While composting is great for your garden, the process itself can be quite tedious and time-consuming. Turning your compost heap is a great way to aerate it and substantially speed up the decomposition process. But, how often do you really need to be turning your compost pile to get the best results. Let’s find out.
The Benefits Of Turning Your Compost
Let’s start off with a simple lesson in biology. There are basically two types of bacteria you will find in your compost pit- aerobic and anaerobic bacteria. Aerobic bacteria are super efficient at breaking down the organic waste you dump into the compost. They do, however, require oxygen to thrive and metabolize.
On the other hand anaerobes proliferate in oxygen deprived environments. However, these microorganisms aren’t efficient at decomposing organic compounds. They excrete toxic substances like hydrogen sulfide in the process, which can result in a rather unpleasant smell.
Several problems can create an anaerobic environment in your compost heap. This oxygen deprivation can lead to dwindling populations of aerobic bacteria, slowing down the process of decomposition. Turning your compost can help eliminate most of these problems. Let’s see how
1. Prevents Compaction Of Material
When particles of waste get in close proximity with each other, they leave no room for air. By turning over your compost, you create more space for oxygen to pass through to the microbes residing within.
2. Reduces Excessive Moisture
When your compost heap has excessive moisture, water molecules get into spaces between particles. This leads to lack of ventilation in deeper regions of the heap. Turning your compost drains excessive water from the heap, reopening spaces that allow for better aeration.
3. Creates More Surface Area
Turning the compost creates more surface area of the material. This, in turn, allows more oxygen and air to get inside, resulting in faster decomposition. Another tip to create more surface area is to shred your waste into tiny pieces before throwing it into the compost. This can significantly speed up the composting process.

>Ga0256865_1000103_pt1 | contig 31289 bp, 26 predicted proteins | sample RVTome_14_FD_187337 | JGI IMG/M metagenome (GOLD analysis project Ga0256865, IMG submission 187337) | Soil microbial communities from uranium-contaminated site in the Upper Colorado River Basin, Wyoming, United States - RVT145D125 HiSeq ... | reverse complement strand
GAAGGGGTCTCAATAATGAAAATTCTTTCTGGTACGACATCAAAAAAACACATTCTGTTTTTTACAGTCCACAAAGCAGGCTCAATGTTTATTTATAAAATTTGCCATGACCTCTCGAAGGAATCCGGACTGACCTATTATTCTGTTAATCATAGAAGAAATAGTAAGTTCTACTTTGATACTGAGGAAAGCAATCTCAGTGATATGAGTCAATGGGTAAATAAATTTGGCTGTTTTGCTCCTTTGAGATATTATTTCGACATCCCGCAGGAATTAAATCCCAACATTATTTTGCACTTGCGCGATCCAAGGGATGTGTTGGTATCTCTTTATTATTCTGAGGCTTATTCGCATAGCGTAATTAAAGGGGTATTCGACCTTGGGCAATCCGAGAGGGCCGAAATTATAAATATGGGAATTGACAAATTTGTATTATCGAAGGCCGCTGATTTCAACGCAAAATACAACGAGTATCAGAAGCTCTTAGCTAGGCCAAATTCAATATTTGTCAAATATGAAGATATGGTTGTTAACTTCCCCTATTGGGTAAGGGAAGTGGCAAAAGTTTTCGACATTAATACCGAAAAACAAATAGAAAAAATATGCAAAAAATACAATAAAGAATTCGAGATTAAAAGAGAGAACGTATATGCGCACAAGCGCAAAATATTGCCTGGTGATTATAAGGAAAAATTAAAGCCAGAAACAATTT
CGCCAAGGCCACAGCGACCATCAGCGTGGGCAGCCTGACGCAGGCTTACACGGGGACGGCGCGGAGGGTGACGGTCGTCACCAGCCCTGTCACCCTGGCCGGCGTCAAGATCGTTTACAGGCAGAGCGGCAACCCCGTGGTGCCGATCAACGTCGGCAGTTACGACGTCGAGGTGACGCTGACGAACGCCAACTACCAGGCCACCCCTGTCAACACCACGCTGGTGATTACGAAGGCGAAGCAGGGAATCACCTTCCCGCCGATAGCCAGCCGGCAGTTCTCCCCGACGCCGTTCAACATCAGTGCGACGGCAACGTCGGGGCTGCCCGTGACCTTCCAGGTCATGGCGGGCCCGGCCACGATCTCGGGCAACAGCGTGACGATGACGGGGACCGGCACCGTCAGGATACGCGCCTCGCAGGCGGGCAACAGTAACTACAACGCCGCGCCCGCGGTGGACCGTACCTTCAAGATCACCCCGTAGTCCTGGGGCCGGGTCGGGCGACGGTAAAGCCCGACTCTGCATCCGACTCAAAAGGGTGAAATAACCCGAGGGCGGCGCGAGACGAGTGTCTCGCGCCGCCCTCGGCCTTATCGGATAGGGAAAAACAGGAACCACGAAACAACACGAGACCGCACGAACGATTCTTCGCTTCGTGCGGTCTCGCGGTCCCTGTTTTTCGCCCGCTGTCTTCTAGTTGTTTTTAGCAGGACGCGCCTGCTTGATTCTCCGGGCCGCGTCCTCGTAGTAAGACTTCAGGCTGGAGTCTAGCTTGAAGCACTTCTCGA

4. Prevents Over-consumption By Bacteria
The intensity of decomposition is maximum at the center of the compost pile. As such, bacteria at the center may consume all the nutrients and oxygen available, leading it to ultimately perish. Turning the compost helps mix the pile up. When you turn the compost, undepleted material from the periphery reaches the healthy bacteria providing them with more nutrients to grow and flourish further.
5. Maintains Adequate Temperature
When bacteria break down organic material, heat is released as a by-product. This heat is a good sign as it speeds up the decomposition process. However, temperatures higher than 149 degrees Fahrenheit can backfire and kill useful bacteria. Turning your compost helps maintain an ideal temperature range conducive for decomposition by redistributing the heat.
How To Turn Your Compost
As a home gardener you may be limited to either a compost tumbler or simply using a pitchfork to turn your compost. Both these methods work extremely well in aerating your compost heap.
Probably the most comfortable option would be using a compost tumbler. These come with attached handles and axles that make turning the contents of your barrel quite convenient. Although compost tumblers can be purchased, many DIY compost tumblers are also available on the internet these days.